All you need to know about asparagus

Seasonal stars don’t come any better than May’s offering of beautiful British asparagus recipes, says Tom Norrington-Davies.

All you need to know about asparagus

By Tom Norrington-Davies

  • When is asparagus in season in the UK?

    Although it is possible to buy asparagus all year round, the true season is with us for just eight weeks, but the fickleness of the British weather means the exact date of its appearance is anyone’s guess. The season starts at the end of April, but the crop really hits its stride in May.
  • Why buy British?

    There are good reasons why you should try to stick to the local stuff. Asparagus is full of naturally occurring sugars that turn to starch once it has been cut. Texture and flavour (not to mention goodness) deteriorates very soon after. Anyone who grows asparagus will tell you that it should be eaten within hours of its harvest. Annoying, isn’t it? The majority of us, sans garden or time to nurture our own clumps of the stuff, will have to make do with buying it.
    Asparagus is expensive enough to warrant a bit of quality control. Ask your local greengrocer where and when whatever he is selling was picked. Better still, find a local grower or use farmers’ markets. Wherever possible, avoid the air-freighted versions. Even during the British season, the imports can seem cheaper.
  • How to choose asparagus
    If you don’t relish the idea of interrogating your friendly grocer, then do a bit of detective work yourself. There are two main types of asparagus, relating to the stage at which it was cut:
    – ‘Sprue’ is what we call the young, thin version. It should be pea-green and flexible from top to toe.
    – More mature asparagus (sometimes known as ‘jumbo’) will have a thicker, off-white base. The upper spear may be shot through with a hint of purple.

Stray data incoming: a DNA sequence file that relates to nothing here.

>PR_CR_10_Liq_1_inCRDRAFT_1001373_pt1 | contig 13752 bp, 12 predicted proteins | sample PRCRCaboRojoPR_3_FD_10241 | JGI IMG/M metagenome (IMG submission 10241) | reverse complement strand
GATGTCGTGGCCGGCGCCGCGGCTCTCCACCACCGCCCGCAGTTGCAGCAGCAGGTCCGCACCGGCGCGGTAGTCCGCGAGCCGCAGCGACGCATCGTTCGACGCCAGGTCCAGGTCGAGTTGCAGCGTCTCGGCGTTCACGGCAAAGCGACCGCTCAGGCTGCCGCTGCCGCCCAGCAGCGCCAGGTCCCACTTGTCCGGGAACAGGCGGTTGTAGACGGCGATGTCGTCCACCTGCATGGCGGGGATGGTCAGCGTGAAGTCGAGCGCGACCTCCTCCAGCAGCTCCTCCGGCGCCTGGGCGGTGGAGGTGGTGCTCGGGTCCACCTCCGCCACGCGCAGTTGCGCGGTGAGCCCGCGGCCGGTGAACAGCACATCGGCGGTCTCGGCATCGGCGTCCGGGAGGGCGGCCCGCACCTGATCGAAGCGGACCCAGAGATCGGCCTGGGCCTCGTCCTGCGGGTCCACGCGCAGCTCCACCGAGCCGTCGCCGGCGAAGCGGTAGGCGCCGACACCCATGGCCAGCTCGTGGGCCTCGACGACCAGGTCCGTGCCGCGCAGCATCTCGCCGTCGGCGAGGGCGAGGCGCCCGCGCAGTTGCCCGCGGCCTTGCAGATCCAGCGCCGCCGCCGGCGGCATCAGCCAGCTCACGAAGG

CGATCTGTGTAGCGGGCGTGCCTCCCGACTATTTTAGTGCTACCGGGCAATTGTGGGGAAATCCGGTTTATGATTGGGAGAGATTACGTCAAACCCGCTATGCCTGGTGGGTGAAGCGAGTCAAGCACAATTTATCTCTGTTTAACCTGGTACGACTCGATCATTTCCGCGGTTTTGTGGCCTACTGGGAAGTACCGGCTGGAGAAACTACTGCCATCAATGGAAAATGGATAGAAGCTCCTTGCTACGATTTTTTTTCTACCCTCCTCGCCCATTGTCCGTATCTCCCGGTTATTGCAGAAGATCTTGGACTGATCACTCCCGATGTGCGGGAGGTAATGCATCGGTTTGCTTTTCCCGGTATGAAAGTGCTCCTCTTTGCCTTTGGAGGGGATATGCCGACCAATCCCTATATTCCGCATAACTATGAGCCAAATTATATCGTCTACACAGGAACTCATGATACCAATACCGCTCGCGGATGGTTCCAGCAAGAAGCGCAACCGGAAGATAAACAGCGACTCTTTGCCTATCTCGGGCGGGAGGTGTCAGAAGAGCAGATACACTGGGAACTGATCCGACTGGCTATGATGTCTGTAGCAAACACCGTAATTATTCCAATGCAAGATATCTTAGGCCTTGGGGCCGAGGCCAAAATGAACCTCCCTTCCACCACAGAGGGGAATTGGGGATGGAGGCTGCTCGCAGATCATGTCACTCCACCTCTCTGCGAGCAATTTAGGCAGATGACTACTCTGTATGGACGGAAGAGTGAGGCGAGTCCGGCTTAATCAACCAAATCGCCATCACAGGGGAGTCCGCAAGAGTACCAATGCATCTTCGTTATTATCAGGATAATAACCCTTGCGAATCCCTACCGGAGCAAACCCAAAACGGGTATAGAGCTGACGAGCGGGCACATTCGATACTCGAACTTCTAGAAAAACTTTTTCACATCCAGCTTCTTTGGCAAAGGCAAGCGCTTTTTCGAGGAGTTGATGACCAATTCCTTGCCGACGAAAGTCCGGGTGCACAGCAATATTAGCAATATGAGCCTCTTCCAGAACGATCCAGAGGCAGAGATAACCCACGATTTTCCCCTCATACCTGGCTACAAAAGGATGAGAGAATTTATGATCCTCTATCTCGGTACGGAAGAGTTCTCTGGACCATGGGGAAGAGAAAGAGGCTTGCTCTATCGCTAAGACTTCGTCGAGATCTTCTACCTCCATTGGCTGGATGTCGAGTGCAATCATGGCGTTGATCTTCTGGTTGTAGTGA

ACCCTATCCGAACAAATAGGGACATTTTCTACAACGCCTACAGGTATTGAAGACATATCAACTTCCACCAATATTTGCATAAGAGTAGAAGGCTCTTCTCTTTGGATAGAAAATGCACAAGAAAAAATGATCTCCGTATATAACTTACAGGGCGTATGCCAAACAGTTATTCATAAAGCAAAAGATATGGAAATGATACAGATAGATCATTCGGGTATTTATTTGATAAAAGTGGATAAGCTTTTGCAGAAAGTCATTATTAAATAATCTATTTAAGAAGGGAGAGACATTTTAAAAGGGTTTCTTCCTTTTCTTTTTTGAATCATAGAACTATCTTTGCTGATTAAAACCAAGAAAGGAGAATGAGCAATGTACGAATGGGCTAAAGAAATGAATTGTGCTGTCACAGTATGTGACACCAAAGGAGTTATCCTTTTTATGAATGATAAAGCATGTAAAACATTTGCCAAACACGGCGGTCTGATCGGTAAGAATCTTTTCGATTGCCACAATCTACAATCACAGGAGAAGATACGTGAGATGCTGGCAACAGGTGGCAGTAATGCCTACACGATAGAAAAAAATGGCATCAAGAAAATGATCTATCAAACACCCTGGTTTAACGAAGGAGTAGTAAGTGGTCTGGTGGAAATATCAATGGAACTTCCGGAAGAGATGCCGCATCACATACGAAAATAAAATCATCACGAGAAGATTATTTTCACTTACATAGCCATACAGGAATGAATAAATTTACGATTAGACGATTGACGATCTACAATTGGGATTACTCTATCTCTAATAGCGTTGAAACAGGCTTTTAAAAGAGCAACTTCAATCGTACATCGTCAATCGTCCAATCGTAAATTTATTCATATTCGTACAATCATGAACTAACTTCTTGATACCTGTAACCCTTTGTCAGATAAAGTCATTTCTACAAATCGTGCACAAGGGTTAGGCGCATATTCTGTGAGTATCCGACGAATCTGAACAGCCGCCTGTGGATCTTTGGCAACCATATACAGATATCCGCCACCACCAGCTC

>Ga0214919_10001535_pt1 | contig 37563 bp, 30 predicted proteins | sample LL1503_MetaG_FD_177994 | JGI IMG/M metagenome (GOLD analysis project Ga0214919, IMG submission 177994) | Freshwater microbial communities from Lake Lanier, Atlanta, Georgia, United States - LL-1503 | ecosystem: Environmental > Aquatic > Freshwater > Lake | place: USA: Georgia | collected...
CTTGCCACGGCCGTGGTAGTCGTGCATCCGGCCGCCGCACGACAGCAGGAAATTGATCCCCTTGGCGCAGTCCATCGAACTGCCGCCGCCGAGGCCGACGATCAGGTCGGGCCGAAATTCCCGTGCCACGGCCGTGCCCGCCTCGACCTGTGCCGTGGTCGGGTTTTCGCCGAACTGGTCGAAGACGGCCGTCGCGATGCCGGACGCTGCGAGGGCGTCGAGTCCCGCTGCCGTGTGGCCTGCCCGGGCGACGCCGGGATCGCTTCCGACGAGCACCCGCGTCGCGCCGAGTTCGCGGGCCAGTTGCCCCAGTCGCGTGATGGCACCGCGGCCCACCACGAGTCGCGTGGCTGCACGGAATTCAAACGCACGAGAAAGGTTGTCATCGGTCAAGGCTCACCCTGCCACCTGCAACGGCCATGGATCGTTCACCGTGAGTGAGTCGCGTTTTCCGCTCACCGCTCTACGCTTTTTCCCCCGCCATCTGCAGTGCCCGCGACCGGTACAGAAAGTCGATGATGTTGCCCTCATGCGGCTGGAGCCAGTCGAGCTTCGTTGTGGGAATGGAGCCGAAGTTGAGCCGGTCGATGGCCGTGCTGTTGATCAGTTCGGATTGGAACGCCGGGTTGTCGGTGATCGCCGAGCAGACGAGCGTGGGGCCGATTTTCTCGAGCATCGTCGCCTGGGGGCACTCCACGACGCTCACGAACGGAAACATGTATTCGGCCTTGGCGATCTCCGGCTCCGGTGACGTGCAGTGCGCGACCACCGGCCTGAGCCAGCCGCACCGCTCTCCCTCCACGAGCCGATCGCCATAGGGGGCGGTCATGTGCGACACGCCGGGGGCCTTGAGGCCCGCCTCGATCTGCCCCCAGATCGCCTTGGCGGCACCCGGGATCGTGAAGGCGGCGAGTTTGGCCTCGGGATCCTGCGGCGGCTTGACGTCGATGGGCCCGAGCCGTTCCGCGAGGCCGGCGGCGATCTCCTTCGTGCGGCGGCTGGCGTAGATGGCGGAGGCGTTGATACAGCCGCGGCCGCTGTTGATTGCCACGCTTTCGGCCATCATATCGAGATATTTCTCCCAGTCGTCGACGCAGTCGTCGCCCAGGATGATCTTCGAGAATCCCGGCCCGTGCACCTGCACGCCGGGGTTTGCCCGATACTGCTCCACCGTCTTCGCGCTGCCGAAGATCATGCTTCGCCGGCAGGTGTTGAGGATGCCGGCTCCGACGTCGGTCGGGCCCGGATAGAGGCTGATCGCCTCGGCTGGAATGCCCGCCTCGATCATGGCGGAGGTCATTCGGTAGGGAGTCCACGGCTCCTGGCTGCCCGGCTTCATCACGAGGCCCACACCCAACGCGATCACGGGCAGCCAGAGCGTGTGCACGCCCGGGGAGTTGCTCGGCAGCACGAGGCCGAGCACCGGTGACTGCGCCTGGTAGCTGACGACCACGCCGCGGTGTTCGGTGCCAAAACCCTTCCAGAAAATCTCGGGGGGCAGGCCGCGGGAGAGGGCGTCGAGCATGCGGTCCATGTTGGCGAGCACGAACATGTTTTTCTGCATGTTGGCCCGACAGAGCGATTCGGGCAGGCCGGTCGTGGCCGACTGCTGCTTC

– Look out for damaged or wrinkled asparagus. That’s your most obvious clue to how long it has been knocking around in the shop.
  • How to store asparagus
    You should cook it as soon as possible. Of course, it isn’t always possible to do this, so there are ways round it:
    – Wrapping asparagus in a damp tea towel before popping it in the fridge is meant to slow down any loss of sweetness for one or two days.
    – If you have enough room in the fridge you can even keep it in a shallow vase like cut flowers.
    – Blanching it very briefly also works.
  • How to cook asparagus
    – Sprue is often edible from top to bottom but thicker asparagus needs a little attention before you can cook it. The lower part of the spear is woody and needs to be removed. The best way to tell where the spear becomes woody is to hold it at either end with your thumb and forefinger and gently bend it until it naturally snaps. Then, using a paring knife or peeler, remove the outer part of the stem up to about an inch above where you snapped it. If this seems wasteful, don’t throw away the lower stem or the peelings. Asparagus trimmings make great stocks and soups. See my Asparagus Vichyssoise soup recipe.
    – Fresh spears are so full of character and flavour that I like to let them take centre stage. For most recipes just blanch or steam the asparagus spears for 1-2 minutes for sprue and 3-4 minutes for jumbo. Asparagus is also great cooked directly on a griddle pan.

Find lots more asparagus recipes here.

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